Ultimately, having Perry at the helm did not create the disaster expected because he clearly consulted many people in this process. And the film will surely help create interest in supporting the Broadway revival that so nearly came to fruition before. Even better, it will get more of us to turn back to the original text. If you’re anything like me, you’ll find that you love what Ntozake Shange accomplished in the mid-1970s even more than you remembered. If I have Tyler Perry and the empire that he has built with Madea (a character that I could do without) to thank for that, I’ll have to accept it as yet another American contradiction that makes being black and a woman “a metaphysical dilemma/ i havent conquered yet.”
David Mamet’s latest Broadway success,Race, has been receiving praise since its star-studded debut in December 2009. David Alan Grier, Kerry Washington, and James Spader helped draw crowds, but reviews remained enthusiastic after they were replaced in mid-June. Even before the show’s Broadway run concluded, the Philadelphia Theatre Company announced that its upcoming season will feature Race. So, the play’s Broadway success has paved the way for profits on the road. Yet, when I traveled to New York sure that I would encounter intellectually challenging theatre, I was disappointed. Mamet’s work is characterized by a lack of complexity to be expected (perhaps) in college freshmen when they first arrive, not a respected artist.
The show’s most notable features? Its frequent use of the term “black bitch” and the convenient amnesia that produces its take-away message: whites, especially white men, are forced to tip-toe through life because blacks cry “discrimination” every chance they get.
In short, the play operates as if blacks wield unlimited social and legal power. According to Race, African Americans regularly make accusations--even false ones--and they are sure to triumph because whites (including those on juries) are afraid to appear racist. This flies in the face of the reality of U.S. discrimination suits. Further, it ignores the fact that non-whites are slow to label racist behavior because we know that our most painful experiences can be dismissed with “playing the race card, eh?”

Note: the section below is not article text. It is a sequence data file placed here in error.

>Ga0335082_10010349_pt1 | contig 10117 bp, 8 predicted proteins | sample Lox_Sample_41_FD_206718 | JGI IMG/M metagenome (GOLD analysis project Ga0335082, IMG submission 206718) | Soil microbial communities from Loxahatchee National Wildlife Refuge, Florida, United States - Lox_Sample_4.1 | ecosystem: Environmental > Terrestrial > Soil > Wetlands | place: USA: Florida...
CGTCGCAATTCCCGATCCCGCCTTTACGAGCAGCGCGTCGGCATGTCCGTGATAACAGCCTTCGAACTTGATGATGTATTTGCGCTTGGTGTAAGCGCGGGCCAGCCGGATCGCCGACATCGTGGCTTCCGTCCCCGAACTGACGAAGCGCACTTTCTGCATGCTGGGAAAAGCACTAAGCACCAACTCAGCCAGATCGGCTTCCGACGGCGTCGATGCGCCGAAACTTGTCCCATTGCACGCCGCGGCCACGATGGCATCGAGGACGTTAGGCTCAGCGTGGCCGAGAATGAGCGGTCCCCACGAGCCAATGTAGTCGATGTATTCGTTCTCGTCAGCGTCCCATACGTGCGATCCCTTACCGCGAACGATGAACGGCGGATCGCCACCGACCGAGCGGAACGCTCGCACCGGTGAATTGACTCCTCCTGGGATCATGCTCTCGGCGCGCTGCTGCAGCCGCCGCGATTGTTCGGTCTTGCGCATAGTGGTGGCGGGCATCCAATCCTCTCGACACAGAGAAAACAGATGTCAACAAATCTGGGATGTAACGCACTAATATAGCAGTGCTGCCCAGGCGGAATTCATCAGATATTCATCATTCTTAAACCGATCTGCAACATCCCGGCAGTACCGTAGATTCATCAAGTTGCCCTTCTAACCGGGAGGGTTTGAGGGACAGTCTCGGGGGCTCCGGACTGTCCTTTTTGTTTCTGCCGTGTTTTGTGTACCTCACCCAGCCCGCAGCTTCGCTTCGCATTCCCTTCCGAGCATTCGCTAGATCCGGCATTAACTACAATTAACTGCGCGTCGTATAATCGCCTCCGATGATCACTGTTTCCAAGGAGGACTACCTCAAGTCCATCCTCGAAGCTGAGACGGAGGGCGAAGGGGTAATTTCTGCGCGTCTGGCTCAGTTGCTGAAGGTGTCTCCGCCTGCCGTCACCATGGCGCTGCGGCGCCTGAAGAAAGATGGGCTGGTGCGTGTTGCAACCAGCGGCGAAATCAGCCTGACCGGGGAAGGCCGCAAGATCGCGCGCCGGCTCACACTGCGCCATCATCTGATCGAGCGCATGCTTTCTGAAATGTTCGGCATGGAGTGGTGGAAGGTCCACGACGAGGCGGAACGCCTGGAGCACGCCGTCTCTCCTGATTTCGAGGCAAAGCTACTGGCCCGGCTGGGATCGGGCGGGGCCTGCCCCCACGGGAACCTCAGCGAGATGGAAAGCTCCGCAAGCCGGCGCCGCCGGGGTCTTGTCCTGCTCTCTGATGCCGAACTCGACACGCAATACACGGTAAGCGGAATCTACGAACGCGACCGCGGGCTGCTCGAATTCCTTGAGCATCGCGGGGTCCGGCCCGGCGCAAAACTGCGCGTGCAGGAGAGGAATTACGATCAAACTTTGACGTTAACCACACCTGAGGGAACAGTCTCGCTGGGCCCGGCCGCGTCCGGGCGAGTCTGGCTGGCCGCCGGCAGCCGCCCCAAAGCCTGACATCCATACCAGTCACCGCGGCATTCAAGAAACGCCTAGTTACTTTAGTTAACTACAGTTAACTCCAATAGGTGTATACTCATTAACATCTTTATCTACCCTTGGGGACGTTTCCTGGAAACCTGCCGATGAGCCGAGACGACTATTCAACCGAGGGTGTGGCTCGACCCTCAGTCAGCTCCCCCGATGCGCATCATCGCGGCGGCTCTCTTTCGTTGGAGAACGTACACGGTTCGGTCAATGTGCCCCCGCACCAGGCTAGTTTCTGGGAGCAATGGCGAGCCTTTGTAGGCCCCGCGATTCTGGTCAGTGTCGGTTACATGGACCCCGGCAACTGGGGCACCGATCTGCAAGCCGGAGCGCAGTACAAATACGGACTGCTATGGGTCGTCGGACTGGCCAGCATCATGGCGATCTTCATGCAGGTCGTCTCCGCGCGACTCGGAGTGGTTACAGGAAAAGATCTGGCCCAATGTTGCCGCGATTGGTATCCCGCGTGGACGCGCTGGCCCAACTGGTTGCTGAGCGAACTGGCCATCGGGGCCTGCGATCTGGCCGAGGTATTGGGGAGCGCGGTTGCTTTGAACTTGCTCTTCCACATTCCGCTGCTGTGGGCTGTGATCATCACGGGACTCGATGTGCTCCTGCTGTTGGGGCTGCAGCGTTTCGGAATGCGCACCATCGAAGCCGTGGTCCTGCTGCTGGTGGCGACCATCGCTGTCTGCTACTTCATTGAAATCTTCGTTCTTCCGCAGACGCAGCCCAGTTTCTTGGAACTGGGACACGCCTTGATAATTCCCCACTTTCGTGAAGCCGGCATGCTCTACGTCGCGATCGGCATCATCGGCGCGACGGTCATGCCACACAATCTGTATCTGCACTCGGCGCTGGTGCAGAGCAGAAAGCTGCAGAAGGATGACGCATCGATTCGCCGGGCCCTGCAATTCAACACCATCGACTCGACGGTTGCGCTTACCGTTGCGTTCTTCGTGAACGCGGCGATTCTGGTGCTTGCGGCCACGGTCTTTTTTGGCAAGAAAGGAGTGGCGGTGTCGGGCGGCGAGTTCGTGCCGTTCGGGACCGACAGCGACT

The play centers on law partners (Jack, white and Henry, black) who debate whether they should defend a rich, white man (Charles Strickland) who has been accused of raping a black woman. The firm recently hired Susan, a young black female attorney whose rooky mistakes force them to take the case. Ultimately, though, she seems to have been a “traitor” all along, and Henry concludes that Jack compromised the firm by giving an “ungrateful” affirmative action baby a chance. In short, black women can only mean trouble. The uneducated ones falsely accuse you of rape, and the educated ones try to destroy your business with claims of discrimination or worse.
Naturally, then, “black bitch” is repeated throughout the production, and though the characters are often simply quoting others, this show confirmed that John McWhorter’s plea that we “make a deal on the N-word” underestimates the critical thinking that blacks routinely employ when we encounter racial epithets. (“Black nigger bitch” quotations emerge a couple times, too.) The play’s generous use of “black bitch” is tied to its overall logic, which depends on the idea that black women are temptresses that can ensnare men who are basically moral. The woman who has been raped never appears on stage, but she is constantly discussed. She is a prostitute whose rape charge is deemed irrelevant, if not ridiculous.
Mamet is known for crass language, so the epithet is not surprising, but its prominence calls attention to the only force that propels the action: the relentless reversal of historical facts. The notion that it is impossible to rape black women, because they are so naturally promiscuous, helped make slavery profitable. White men impregnated black women but their doing so not only made them rich and left their reputations intact, but it also somehow confirmed negative assumptions about blacks. These assumptions are not relics of the past. Indeed, the play relies on the audience’s awareness of the black whore stereotype but then denies its power. After all, audiences are expected to believe that whenever black women cry foul, white men are vulnerable.
Accepting Mamet’s portrait of American society requires ignoring power dynamics and the history that put them so firmly in place. Mamet has Susan reveal that Strickland has been flirting with her, and when asked why she thinks he would do that while being investigated for raping a black woman, she answers without hesitation, “He wants punishment.” In order for her to believe that, she must assume that white men accused by black women are sure to be prosecuted. Our nation’s past and present scream that this is not the case. More likely, Strickland is bold because he knows he won’t be punished.
In Mamet’s world, power dynamics favor blacks. Apparently, the exception makes the rule: Obama’s election means anti-black racism does not exist; there is only anti-white sentiment. Likewise, as suggested by Mamet’s earlier play,Oleanna, women who charge sexual harassment are not looking for protection under the law; they just want to manipulate men and the system. Oleanna originally appeared in 1992, on the heels of Clarence Thomas’s confirmation hearings. Like Thomas, Mamet conjures up an altered history in which a black woman makes false accusations and the nation launches into action, punishing whomever she names. Must be science fiction; this world has never existed.